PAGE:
One often things that to photograph a cloudy sky one has to get an overall, wide angle shot. But sometimes just getting a portion of the sky can be more effective. Janet Baniewich of Stockton used a Nikon D3300 DSLR camera to photograph a pair of palm trees in her yard against a backdrop of clouds. By using a telephoto lens she captured the trees with just a small part of the sky but came up with a more dramatic photo.


Dave Skinner of Stockton found a sky full of less defined clouds but nonetheless impressive. Catching a sunrise at the Cosumnes River Preserve near Thornton with his Nikon D7100 DSLR camera, he photographed the clouds which were colored with the warm tones of the morning sun as a flock of geese flew by.


Most people look skyward to find their clouds but Joseph Hey of Stockton found his picture in different direction. Using a Samsung Galaxy 7 smartphone Hey looked to the ground to find clouds reflected a puddle at Oak Grove Regional Park in Stockton.


Marcia Thompson of Murphys captured the clouds during sunset over Pennsylvania Gulch bear where she works in Murphys. Thompson not only got the warm light of the sunset turning the clouds a nice golden color, but she also got a wolf-shaped weather vane of a nearby building baying at the sky.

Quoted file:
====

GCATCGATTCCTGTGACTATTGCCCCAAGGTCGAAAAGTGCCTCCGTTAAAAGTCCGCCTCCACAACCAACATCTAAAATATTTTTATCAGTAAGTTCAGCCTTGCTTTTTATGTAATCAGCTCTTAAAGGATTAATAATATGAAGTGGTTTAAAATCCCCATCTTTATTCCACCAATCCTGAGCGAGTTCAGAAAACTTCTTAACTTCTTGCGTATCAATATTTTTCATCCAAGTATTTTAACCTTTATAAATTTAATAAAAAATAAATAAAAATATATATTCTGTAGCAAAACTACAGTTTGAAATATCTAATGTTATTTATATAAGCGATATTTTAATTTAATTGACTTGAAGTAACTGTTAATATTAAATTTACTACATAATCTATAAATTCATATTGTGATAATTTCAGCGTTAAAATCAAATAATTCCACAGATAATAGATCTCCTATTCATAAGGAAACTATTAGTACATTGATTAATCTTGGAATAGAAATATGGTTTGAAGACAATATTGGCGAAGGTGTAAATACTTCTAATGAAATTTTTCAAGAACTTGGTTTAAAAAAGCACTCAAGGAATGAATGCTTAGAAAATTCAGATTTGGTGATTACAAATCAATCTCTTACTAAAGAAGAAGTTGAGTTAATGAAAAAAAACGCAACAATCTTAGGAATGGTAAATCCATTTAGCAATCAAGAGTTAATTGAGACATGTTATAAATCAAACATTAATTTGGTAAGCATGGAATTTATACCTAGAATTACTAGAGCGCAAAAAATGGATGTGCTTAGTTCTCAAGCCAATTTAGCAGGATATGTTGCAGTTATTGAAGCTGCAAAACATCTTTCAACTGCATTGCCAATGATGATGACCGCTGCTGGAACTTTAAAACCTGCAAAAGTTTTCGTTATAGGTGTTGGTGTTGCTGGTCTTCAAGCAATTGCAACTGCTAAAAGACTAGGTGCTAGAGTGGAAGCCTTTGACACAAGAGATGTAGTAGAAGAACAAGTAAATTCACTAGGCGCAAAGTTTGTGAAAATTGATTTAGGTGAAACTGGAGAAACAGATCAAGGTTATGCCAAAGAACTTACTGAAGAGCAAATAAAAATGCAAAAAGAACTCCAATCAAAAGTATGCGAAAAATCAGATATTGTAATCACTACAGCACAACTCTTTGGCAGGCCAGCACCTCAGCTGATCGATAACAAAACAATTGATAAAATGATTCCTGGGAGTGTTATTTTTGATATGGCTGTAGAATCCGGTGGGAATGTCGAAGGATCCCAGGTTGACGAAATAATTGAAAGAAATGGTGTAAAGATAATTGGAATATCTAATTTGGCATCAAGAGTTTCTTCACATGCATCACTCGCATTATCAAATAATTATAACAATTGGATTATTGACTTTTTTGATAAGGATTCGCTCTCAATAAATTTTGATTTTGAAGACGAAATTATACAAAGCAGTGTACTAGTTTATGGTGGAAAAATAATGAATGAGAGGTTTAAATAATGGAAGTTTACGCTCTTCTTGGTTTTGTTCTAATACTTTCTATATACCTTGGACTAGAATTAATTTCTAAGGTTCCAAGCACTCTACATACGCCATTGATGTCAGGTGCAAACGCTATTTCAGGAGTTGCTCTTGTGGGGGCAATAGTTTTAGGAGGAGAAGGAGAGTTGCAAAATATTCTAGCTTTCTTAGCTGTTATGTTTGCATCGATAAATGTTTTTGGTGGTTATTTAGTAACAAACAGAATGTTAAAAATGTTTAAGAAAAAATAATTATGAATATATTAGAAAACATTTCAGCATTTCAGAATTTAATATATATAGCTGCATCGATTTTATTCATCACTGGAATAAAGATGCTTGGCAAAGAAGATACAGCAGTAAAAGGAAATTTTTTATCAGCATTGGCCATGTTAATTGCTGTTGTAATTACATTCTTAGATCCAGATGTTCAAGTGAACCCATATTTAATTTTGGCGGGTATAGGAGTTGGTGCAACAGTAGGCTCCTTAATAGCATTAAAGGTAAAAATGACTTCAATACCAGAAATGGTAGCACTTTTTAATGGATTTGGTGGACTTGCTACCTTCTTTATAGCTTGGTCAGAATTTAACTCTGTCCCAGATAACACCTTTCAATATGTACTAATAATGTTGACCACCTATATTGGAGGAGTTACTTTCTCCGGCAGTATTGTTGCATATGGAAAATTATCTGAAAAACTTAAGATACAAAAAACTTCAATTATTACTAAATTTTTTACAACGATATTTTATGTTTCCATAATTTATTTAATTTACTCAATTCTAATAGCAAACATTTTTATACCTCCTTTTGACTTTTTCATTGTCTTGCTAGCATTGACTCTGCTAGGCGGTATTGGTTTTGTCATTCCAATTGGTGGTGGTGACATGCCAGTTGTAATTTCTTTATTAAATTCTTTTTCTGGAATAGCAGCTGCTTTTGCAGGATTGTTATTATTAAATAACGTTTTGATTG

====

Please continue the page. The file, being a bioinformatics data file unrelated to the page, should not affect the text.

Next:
Desiree Forsberg-Bogaard of Stockton, who is a teacher at Kohl Open School, managed to photographer her cloud photo on campus in Stockton. Between rain storms and classes, she used an Apple iPhone 6 plus to photograph the sun breaking through the clouds, it’s slight skimming off of the rain-soaked concrete of the school’s quad.


Mike Ratekin of French Camp used an Apple Phone 7 Plus to photograph a tractor in a field near his home against sunset colored clouds. The pink clouds overhead compliment the red color of at the tractor in the foreground, visually connecting sky and ground in the photo.


Michael Twitty of Lodi sedan Apple iPhone 6 to photograph clouds over the Japanese tea garden at Micke Grove Park in Lodi. He effectively used the trees in the foreground to frame the clouds.


Carolyn Silva of Jackson used a Nikon D7500 DSLR camera to photograph the clouds at sunset near her home. She silhouetted a bare oak tree in the foreground against a band of clouds illuminated by the setting sun.


All of the entries can be seen in a gallery at A new challenge assignment will be issued on April 2.

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From chump to chimp

The term “chimping” is one that not all photographers may know but everyone does it, whether they admit it or not. First written about by USA Today photographer Bob Deutsch, it refers to the act of reviewing pictures on the camera’s monitor immediately after taking it.